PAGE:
Ahimsa: Triple A’s of Jainism
Jainism as not a religion but a way of life with three core principle: Ahimsa (Non-Violence), Anekantvad (Non-Absolution) and Aparigraha (Non-possessiveness). Jainism states that all souls can reach Moksh, a state of complete bliss, through its own efforts. It shows how we can solve the problems of our world. It shows a vision for an environmentally sound, cruelty – free and a peaceful world.
“There is no end to mad race of weapons. There are number of weapons superior to each other, but nothing is superior than Ahimsa (Non-Violence)”– Tirthankar Mahavir
One of the primary principles of Jainism is Ahimsa, which is non-violence. It means giving respect or reverence to all form of life. All life formations, including human beings, animals, plants, trees, insects etc have the same life source of energy. This energy is available even in invisible creatures in air, water, wind and earth. Non-Violence is equated with 60 virtuous qualities like peace, harmony, welfare, trust, fearlessness etc. The direct principle of living is not ‘living for others’ or ‘living by killing’ but ‘living with and for others’.
Every act committed by a human being that directly or indirectly supports injuring someone is himsa or violence. This himsa creates an attraction of karma that is harmful to our soul. The primary aim of ahimsa is that the accumulation of such negative karma should be prevented. This goal is shared by Jains, Buddhists, and Hindus, but our approach is much more comprehensive. Their views and ways of applying this concept of nonviolence to daily activities and consumption of food influence their lives.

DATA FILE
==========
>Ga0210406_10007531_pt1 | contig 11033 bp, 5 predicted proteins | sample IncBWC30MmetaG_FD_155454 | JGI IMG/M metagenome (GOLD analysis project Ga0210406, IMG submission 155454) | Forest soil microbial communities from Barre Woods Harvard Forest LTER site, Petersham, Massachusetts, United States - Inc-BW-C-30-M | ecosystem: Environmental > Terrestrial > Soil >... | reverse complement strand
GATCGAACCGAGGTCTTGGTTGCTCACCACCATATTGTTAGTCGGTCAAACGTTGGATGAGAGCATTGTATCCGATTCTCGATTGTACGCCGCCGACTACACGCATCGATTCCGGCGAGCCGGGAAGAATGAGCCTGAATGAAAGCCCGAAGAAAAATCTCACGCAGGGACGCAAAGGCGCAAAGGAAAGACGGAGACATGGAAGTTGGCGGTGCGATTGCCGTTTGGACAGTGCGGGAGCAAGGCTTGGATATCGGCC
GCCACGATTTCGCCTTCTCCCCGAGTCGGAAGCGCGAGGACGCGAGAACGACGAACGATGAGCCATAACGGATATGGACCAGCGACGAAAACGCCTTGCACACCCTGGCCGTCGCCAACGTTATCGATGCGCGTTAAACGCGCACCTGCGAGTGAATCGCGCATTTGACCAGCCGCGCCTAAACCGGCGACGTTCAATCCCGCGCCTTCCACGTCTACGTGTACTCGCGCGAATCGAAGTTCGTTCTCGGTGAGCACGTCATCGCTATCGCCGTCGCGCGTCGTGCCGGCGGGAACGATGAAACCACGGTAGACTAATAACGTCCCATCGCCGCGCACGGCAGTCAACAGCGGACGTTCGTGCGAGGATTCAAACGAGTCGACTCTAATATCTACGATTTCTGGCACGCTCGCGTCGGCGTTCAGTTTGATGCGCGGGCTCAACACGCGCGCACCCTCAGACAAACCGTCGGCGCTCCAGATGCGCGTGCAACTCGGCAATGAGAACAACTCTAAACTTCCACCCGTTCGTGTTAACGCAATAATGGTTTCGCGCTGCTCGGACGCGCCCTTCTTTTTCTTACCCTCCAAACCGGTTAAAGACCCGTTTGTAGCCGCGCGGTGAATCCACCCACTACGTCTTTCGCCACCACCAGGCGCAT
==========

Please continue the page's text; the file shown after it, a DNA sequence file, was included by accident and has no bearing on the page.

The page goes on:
The central theme for ahimsa is vegetarianism, which is not only abstinence from eating meat. It is also not being greedy about your food, eating your last meal of the day much before sunset, sharing your food, and eating food that is grown according to the season and local conditions. This discipline of food consumption should be applied to other areas of one’s life.
However Ahimsa means more than being vegetarian; it means to treat all living beings that come in our path with kindness, compassion and forgiveness. It is relatively easy to be vegetarian, but these other aspects of Ahimsa require us to be watchful of our thoughts, speech and action. Ahimsa is as much mental as it is physical.
Ahimsa is neither a rule nor a ritual. It is a discipline, not only for an individual at a certain time but for all people at all times.
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